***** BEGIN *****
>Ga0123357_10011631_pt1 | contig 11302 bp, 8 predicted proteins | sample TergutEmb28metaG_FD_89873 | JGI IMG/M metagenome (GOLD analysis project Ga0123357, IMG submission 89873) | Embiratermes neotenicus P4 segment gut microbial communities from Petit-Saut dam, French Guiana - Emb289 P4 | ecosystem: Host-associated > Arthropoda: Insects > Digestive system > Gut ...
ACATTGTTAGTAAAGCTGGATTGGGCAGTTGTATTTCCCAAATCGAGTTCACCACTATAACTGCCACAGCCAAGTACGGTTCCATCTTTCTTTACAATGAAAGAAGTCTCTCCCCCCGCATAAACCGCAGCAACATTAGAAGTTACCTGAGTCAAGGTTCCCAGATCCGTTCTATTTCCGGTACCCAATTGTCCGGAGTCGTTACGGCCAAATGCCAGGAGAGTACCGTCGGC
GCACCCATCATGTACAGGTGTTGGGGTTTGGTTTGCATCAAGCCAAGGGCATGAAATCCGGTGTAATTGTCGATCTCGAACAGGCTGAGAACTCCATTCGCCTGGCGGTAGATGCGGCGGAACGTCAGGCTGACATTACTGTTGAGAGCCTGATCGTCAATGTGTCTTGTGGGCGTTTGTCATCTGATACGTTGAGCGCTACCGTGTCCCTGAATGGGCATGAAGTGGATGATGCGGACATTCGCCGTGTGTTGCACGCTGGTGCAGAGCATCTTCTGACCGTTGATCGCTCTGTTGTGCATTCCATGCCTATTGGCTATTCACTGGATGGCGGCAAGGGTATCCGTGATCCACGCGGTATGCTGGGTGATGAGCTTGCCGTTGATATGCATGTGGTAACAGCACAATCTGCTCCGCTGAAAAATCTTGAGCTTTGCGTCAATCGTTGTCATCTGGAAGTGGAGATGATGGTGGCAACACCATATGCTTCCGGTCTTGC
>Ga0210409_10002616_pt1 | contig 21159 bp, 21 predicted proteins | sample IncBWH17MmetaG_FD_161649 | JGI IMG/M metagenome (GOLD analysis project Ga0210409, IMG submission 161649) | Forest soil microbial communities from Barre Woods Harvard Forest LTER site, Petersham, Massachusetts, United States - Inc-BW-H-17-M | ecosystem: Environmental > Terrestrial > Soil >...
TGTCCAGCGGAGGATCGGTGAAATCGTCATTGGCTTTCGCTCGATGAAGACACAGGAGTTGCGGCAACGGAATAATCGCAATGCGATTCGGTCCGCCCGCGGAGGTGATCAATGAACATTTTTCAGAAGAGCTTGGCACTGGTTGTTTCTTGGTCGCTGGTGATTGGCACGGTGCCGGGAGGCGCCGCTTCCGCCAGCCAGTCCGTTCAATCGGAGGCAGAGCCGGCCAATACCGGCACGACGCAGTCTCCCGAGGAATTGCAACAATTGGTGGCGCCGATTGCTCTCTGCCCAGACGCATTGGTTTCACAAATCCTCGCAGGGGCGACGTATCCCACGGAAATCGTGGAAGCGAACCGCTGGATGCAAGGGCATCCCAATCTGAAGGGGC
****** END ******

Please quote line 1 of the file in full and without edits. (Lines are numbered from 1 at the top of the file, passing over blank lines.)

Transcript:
>Ga0123357_10011631_pt1 | contig 11302 bp, 8 predicted proteins | sample TergutEmb28metaG_FD_89873 | JGI IMG/M metagenome (GOLD analysis project Ga0123357, IMG submission 89873) | Embiratermes neotenicus P4 segment gut microbial communities from Petit-Saut dam, French Guiana - Emb289 P4 | ecosystem: Host-associated > Arthropoda: Insects > Digestive system > Gut ...